About Jazz Harmonica players’ intellectual masturbation
If you play jazz harmonica for more than 20 years as I do, you really forget about all the difficulties that had to be overcome. You forget about the many difficult moments, the frustrations, the search for how to, the endless experimenting and doing exercises. I remember me smashing a harmonica to the wall in several peaces … more than once.
But most of these moments I forgot about over the time until I started teaching again. Bit by bit some of those moments that I can laugh about now, came back to my mind when I started coaching other harmonica players again in 2010. It became so clear to me how much conceptual thinking was the basis of what I now can play without thinking and as something that became totally natural to me as if it always had been there. It amazes me how a human being processes factual information to create highly emotional music with it.
Related to this amount of pre-work is the problem of distraction on stage. It’s only recently that I found clear evidence of the reason why a harmonica player has to “know” so much where other type of instrumentalists like piano players and guitar players pick up things much quicker. It was in the book “This Is Your Brain On Music” by Daniel Levitin that I found the evidence for something that I already felt for a long time. The clue is here:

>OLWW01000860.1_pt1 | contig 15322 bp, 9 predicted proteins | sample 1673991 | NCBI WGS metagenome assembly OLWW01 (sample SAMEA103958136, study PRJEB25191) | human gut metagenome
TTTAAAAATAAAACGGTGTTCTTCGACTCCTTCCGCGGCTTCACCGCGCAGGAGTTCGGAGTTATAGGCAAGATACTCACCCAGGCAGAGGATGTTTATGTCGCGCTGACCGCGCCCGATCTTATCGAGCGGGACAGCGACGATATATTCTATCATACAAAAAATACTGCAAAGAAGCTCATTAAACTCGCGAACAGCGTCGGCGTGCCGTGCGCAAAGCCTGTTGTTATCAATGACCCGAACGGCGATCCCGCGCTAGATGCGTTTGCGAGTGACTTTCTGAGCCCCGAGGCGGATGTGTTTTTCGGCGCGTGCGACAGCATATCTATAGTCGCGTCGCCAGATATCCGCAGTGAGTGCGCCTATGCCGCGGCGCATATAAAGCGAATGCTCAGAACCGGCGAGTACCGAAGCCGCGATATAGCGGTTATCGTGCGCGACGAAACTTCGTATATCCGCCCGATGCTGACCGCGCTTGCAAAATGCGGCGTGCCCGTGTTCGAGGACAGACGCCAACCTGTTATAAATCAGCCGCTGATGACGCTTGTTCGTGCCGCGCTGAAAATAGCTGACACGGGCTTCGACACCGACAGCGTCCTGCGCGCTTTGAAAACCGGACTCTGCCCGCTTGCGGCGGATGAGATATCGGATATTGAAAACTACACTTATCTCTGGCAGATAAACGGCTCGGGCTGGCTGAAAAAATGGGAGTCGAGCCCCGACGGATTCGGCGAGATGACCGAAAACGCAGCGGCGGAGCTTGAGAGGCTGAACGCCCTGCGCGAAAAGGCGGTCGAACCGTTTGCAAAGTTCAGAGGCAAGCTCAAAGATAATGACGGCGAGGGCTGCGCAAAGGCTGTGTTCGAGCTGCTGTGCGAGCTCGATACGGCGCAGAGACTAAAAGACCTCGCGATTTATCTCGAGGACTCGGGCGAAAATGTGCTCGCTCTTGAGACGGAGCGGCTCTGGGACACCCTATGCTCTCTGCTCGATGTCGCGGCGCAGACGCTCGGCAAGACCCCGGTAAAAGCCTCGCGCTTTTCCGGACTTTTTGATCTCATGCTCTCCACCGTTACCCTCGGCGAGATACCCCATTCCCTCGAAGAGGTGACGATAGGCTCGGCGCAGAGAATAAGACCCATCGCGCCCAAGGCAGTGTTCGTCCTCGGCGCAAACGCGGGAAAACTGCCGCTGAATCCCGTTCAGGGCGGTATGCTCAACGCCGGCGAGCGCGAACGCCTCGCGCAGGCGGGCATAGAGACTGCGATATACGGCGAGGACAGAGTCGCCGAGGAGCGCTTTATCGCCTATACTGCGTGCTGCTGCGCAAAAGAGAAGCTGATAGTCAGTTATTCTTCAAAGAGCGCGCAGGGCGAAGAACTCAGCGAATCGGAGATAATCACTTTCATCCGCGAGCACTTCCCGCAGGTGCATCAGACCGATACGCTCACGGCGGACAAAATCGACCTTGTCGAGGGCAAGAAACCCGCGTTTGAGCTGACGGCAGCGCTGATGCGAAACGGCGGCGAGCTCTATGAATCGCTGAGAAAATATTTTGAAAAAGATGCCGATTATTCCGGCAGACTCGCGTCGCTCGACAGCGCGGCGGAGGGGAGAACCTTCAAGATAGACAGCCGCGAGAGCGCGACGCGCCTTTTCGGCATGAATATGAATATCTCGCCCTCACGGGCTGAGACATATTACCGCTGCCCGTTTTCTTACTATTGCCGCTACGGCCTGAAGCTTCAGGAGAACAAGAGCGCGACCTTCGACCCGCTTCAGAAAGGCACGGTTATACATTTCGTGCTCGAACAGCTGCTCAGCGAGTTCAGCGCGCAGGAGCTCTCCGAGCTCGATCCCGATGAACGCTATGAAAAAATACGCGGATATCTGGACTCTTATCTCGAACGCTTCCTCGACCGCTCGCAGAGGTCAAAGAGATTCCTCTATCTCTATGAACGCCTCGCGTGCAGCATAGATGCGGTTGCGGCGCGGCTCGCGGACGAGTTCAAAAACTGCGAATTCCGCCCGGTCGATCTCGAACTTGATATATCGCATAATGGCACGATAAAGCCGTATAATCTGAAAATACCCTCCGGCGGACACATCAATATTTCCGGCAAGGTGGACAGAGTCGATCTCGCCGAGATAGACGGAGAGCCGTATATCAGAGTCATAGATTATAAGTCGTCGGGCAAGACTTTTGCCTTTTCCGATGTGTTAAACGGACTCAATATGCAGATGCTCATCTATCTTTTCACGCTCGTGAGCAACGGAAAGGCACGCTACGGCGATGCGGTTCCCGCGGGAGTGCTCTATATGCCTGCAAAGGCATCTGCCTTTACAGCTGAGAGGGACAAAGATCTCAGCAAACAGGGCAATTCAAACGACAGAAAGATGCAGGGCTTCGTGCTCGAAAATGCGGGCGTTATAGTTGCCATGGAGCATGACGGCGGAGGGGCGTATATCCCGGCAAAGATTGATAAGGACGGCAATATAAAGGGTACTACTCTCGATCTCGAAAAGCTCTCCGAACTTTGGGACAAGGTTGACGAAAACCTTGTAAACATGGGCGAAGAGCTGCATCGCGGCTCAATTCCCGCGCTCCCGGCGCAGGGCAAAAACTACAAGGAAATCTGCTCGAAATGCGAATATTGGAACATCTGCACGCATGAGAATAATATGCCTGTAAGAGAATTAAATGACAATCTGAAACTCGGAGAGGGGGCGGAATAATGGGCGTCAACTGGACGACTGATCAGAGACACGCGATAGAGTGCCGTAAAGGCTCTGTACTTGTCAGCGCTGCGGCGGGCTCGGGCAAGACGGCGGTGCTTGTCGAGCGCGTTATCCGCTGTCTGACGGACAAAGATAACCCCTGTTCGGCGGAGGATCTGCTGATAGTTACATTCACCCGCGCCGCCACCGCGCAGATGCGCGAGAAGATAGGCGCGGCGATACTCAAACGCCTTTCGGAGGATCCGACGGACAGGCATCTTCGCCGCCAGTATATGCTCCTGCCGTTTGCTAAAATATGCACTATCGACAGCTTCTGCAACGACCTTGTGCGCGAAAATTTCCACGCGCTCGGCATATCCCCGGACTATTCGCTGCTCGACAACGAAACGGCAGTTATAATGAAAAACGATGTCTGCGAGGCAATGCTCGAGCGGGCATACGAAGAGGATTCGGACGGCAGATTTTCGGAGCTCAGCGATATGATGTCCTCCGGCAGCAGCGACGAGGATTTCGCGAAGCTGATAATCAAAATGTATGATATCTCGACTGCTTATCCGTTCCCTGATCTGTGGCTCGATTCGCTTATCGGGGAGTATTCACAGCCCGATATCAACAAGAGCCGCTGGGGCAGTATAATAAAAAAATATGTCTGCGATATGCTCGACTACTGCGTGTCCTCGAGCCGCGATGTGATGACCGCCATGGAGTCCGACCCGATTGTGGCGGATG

Why is it that most jazz harmonica players close their eyes while playing?
I can’t play really well with my eyes opened. Especially during a concert where I can see the audience (most of the times the lamps are too bright for you to see anything). It is because the harmonica player has no physical orientation about which note he plays. A piano keyboard is a-symmetrical enough to feel where you are and if necessary, the blink of an eye is enough in order to know where you are. Similarly, a saxophone players has specific fingering that is unique to the note he produces. But on the harmonica you have no physical clue at all which of the 12 holes you are playing. So, the only way to not loose track of where you are is by a visual representation of what you play and mentally connect that with what you do.
Recently I spoke with some jazz harmonica players about this topic and it’s interesting that all of the players use some kind of visual representation but the exact representation seems to be different for everyone. For me it’s simple. I started playing organ as a kid so the piano keyboard layout has always been my point of reference. But players with different backgrounds have created other mental models for themselves. Some based on harmonica layout pictures, some use very abstract visualisations, others see themselves play guitar.
Will be continued in PART 2
Interested in jazz harmonica playing? Check out this specialized site: www.jazzharmonica.org hosted by Wim Dijkgraaf himself